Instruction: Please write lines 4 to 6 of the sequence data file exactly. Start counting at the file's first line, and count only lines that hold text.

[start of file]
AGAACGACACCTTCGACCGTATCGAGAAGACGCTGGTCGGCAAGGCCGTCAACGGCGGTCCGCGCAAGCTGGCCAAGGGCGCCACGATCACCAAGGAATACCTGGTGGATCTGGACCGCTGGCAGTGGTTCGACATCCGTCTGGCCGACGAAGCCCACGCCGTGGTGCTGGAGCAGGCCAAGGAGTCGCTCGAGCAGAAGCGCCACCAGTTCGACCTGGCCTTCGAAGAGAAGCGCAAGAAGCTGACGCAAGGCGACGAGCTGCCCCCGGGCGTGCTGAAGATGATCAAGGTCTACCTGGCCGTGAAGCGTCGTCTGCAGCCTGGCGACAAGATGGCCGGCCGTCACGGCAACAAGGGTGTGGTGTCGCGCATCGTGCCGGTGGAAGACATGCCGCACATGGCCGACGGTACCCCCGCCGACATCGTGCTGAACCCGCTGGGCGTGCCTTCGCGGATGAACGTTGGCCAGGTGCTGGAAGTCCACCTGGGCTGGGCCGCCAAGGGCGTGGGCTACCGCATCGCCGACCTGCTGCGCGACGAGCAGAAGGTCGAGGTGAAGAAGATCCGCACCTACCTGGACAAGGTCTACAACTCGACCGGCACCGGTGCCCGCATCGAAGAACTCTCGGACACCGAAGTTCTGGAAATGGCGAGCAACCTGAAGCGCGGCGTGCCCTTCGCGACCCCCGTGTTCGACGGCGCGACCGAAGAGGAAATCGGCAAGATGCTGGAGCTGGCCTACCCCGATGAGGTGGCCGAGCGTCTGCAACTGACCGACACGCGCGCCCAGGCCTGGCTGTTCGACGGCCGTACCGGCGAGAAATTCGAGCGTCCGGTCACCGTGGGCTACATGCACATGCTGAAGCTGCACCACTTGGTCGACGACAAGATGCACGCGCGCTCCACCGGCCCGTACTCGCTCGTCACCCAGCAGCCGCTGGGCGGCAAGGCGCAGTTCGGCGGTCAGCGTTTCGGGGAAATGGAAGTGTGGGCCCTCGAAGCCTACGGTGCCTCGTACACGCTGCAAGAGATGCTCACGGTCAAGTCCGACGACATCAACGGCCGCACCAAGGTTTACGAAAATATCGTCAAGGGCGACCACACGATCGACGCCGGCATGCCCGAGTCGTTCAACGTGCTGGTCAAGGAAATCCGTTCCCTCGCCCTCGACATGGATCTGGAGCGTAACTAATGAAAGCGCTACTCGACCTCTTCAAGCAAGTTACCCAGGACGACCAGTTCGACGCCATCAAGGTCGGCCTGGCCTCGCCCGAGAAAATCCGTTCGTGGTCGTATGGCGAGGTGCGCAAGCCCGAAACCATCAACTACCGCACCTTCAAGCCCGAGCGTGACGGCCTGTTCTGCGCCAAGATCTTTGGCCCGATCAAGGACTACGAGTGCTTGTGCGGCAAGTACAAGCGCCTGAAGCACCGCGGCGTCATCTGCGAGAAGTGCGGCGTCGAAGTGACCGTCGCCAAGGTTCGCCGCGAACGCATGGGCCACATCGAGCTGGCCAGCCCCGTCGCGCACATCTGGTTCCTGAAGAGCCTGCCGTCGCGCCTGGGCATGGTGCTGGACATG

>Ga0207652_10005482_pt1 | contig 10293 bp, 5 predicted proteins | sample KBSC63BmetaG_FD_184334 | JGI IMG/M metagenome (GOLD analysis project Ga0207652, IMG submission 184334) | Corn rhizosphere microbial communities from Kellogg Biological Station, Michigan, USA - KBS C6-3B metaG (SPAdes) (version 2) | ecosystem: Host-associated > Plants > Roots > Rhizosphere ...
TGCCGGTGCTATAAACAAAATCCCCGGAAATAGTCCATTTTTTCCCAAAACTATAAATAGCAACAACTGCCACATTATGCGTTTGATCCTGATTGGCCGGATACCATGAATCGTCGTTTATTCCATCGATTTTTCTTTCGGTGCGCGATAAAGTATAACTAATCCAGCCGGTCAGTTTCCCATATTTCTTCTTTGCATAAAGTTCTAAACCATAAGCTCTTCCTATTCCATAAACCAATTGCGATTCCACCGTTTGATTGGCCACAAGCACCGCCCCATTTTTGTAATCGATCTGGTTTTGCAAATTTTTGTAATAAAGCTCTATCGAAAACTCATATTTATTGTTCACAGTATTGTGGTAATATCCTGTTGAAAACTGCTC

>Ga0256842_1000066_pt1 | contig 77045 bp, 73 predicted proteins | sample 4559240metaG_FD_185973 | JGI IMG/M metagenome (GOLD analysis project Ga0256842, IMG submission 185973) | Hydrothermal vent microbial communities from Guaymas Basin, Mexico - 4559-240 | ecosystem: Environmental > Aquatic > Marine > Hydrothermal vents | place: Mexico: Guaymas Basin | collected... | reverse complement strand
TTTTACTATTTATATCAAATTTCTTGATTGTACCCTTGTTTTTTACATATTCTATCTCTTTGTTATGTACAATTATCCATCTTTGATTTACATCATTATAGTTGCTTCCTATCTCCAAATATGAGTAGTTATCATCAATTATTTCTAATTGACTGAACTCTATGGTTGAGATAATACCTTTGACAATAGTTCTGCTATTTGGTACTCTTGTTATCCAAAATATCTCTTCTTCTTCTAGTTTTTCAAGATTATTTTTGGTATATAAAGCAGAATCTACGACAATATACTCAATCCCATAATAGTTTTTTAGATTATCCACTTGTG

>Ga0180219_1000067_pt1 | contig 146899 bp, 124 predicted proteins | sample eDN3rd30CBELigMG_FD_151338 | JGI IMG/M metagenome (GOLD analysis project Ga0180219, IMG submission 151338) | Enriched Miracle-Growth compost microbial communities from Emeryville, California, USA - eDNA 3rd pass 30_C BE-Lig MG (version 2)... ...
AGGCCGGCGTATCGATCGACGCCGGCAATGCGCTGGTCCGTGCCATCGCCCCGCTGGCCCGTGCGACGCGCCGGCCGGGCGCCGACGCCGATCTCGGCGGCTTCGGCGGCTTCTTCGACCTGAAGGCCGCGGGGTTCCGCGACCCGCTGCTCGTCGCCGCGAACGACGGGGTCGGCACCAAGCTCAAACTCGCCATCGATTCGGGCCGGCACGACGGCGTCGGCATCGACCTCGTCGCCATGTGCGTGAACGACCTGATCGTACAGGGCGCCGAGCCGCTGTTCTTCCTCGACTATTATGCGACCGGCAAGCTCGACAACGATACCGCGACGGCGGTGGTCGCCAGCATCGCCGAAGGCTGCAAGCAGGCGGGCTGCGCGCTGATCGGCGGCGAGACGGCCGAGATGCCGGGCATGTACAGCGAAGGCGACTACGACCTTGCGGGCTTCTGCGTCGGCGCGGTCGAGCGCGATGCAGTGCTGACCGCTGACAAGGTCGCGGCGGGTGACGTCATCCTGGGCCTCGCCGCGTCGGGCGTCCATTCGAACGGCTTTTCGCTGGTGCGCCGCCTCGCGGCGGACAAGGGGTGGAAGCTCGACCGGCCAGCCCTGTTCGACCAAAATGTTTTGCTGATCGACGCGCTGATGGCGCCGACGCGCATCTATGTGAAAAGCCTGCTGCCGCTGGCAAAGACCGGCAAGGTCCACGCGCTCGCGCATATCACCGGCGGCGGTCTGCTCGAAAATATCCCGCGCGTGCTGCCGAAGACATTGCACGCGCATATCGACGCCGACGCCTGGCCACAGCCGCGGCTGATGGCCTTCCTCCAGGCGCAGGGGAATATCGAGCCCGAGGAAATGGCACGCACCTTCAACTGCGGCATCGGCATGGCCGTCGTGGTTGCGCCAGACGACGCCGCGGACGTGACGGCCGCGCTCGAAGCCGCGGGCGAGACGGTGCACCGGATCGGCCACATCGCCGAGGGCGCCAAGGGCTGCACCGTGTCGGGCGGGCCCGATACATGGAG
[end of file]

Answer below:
>Ga0256842_1000066_pt1 | contig 77045 bp, 73 predicted proteins | sample 4559240metaG_FD_185973 | JGI IMG/M metagenome (GOLD analysis project Ga0256842, IMG submission 185973) | Hydrothermal vent microbial communities from Guaymas Basin, Mexico - 4559-240 | ecosystem: Environmental > Aquatic > Marine > Hydrothermal vents | place: Mexico: Guaymas Basin | collected... | reverse complement strand
TTTTACTATTTATATCAAATTTCTTGATTGTACCCTTGTTTTTTACATATTCTATCTCTTTGTTATGTACAATTATCCATCTTTGATTTACATCATTATAGTTGCTTCCTATCTCCAAATATGAGTAGTTATCATCAATTATTTCTAATTGACTGAACTCTATGGTTGAGATAATACCTTTGACAATAGTTCTGCTATTTGGTACTCTTGTTATCCAAAATATCTCTTCTTCTTCTAGTTTTTCAAGATTATTTTTGGTATATAAAGCAGAATCTACGACAATATACTCAATCCCATAATAGTTTTTTAGATTATCCACTTGTG

>Ga0180219_1000067_pt1 | contig 146899 bp, 124 predicted proteins | sample eDN3rd30CBELigMG_FD_151338 | JGI IMG/M metagenome (GOLD analysis project Ga0180219, IMG submission 151338) | Enriched Miracle-Growth compost microbial communities from Emeryville, California, USA - eDNA 3rd pass 30_C BE-Lig MG (version 2)... ...